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Against the Odds: Squirrels


Hello everyone, and welcome to episode thirty-five of Against the Odds. First off, thanks to all of you for voting in last week's poll, which ended up being the closest of all time. With nearly five thousand votes cast, Squirrels in Legacy beat out Zada, Hedron Grinder/Silverfur Partisan in Standard by a single vote! Werewolves in Modern came in third and will return for another shot at glory. Eerie Interlude and Shared Fate (which was surprising, because I've had a ton of people request a Shared Fate deck) came in at the bottom and will be dropped from the ballot. As such, this week, we have a very special challenge—trying to make some of Magic's smallest and cutest creatures work in one of Magic's most powerful formats!

We'll talk more about Squirrels in a minute, but first a quick reminder. If you enjoy the Against the Odds series and the other video content here on MTGGoldfish, make sure to subscribe to the MTGGoldfish Youtube Channel.

Against the Odds: Squirrels Deck Tech

Against the Odds: Squirrels Games

The Deck

When I sat down to build a Squirrel deck, one big problem came up: there just aren't many Squirrels in Magic. We also ran into this problem in Modern when we tried to build around Swarmyard and found literally zero legal Squirrels in the format. When we go back to Legacy, things get a little better, but not by much. There are only two creatures with the type Squirrel (Squirrel Mob and Krosan Beast) in all of Magic, and there are nine cards that make Squirrel tokens, ranging from unplayable jank (even by Against the Odds standards) like Nantuko Shrine to my favorite 1/1 for six mana, Nut Collector. As a result, to actually win with a Squirrel deck, our best bet is to combo off with Squirrel Nest

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Squirrel Nest is pretty simple. You enchant a land, and then you can tap that land to make a 1/1 Squirrel token. While Squirrel Nest forms an awesome, infinite two-card combo with Earthcraft, Earthcraft is banned in Legacy, so we need to add an extra card to the mix to build our own Earthcraft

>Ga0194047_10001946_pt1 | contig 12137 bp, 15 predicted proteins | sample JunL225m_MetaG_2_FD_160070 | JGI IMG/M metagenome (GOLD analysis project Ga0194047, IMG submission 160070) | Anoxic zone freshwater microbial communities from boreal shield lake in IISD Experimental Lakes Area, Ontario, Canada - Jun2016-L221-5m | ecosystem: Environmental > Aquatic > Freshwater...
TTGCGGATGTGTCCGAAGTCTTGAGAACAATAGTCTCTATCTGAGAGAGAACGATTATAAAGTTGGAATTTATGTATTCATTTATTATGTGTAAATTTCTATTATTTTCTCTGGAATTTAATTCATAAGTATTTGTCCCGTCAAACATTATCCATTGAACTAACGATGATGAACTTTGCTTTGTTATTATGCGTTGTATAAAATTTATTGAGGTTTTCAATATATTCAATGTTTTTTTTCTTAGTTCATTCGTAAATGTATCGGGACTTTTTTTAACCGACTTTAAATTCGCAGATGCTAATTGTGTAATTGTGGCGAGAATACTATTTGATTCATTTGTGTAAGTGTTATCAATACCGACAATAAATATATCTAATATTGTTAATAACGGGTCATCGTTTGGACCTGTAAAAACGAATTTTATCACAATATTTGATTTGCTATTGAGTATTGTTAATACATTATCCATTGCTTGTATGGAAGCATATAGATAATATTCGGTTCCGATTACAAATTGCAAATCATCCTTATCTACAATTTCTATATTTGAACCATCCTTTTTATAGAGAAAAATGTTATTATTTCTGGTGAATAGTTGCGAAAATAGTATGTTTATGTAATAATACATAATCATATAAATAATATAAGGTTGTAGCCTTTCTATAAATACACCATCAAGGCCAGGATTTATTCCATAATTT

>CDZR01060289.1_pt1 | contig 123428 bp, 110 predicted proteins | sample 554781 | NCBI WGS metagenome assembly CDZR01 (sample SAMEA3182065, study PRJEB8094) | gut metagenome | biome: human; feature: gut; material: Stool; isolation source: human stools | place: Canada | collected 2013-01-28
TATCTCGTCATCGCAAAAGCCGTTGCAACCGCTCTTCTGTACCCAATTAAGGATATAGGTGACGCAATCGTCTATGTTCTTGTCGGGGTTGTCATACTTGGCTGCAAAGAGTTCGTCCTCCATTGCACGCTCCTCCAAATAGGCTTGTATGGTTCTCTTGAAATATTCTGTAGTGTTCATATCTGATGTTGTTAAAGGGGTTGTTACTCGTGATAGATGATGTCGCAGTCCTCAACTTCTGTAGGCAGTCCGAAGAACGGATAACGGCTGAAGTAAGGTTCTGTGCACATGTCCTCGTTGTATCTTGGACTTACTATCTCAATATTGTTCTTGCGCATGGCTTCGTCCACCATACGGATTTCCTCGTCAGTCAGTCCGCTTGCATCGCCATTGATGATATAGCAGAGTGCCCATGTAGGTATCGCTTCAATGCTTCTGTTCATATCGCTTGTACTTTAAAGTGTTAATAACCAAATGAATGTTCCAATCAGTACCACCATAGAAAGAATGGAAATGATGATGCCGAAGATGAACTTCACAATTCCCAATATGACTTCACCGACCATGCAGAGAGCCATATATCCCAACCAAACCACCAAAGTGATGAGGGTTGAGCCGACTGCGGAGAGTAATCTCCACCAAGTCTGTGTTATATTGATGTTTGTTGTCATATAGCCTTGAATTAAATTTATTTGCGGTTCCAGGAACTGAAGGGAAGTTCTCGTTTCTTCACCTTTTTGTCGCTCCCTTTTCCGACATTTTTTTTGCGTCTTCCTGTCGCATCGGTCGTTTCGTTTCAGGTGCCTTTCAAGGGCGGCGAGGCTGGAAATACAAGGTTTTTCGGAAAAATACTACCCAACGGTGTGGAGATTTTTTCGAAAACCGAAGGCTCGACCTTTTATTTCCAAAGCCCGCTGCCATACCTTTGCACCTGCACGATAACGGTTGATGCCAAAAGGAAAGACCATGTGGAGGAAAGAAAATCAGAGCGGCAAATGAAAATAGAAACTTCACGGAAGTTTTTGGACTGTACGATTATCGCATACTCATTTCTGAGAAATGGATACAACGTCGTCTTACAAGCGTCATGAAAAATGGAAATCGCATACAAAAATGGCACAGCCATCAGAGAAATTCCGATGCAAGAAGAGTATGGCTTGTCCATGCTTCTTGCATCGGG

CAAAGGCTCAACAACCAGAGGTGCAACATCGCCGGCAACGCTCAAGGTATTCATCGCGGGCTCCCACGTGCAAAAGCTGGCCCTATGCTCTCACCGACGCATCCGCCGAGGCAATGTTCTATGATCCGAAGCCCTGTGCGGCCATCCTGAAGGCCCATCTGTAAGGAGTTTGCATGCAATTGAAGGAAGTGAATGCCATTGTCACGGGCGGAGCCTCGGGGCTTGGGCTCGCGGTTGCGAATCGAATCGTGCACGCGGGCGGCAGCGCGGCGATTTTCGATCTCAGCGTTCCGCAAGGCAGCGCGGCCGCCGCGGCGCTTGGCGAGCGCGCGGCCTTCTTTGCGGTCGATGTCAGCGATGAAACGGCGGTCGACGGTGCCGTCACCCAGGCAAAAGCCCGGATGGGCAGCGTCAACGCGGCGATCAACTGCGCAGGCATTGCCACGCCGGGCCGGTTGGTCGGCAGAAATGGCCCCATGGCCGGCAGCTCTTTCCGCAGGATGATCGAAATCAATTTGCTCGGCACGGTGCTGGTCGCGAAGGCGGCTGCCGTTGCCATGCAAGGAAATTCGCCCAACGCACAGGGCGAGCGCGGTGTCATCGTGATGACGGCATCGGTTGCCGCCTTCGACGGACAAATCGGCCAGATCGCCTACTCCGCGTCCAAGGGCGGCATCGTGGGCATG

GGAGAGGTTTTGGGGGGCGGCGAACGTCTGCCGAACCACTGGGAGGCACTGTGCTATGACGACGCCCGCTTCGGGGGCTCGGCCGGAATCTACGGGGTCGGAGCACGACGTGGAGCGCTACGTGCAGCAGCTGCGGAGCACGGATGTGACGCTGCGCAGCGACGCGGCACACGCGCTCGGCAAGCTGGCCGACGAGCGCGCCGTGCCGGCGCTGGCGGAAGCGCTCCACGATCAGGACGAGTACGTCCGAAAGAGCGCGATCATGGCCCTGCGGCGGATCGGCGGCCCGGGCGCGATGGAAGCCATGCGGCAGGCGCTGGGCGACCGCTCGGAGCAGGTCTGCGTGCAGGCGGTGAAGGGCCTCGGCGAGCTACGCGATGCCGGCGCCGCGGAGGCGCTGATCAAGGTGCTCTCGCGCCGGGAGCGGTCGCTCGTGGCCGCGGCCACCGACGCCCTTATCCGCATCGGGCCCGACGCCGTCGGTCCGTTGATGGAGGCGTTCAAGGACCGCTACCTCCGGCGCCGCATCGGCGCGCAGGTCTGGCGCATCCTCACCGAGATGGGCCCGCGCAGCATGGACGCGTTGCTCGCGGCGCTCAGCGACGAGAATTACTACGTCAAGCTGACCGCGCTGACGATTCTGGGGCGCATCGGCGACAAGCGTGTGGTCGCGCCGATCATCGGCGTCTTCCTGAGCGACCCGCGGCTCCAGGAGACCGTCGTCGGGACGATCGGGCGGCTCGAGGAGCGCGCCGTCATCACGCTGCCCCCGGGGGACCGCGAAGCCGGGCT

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Step one is Intruder Alarm, an enchantment that untaps all creatures whenever a creature enters the battlefield. With a Squirrel Nest on a land and an Intruder Alarm on the battlefield, we are halfway to building our own Earthcraft. All we need is something worth untapping whenever we make a Squirrel token to go infinite. 

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Enter Arbor Elf, which can tap to untap a Forest. With a Squirrel Nest on a Forest and an Intruder Alarm on the battlefield, every time we tap our enchanted Forest to make a Squirrel token, we get to untap our Arbor Elf, which allows us to untap the Squirrel Nested Forest and repeat the process again and again. Eventually, we'll have an army of Squirrels (which, according to Squirrel Mob, is still an army). The problem with this combo is that it's slow: we have to play an Arbor Elf, wait an entire turn, and hope it doesn't die to Lightning Bolt.

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The good news is we do have a way of pulling off the infinite combo without Arbor Elf by using creaturelands. Dryad Arbor is likely the best because we can find it with a fetch land at the end of our opponent's turn, which eliminates the "wait-a-turn" problem with Arbor Elf. We simply enchant the Dryad Arbor with Squirrel Nest, and then, with an Intruder Alarm on the battlefield, every time we tap Dryad Arbor to make a Squirrel token, it untaps, allowing us to go infinite. The problem with the Dryad Arbor plan is that it not only gets disrupted by Lightning Bolt and other instant-speed removal spells, but by Wasteland as well.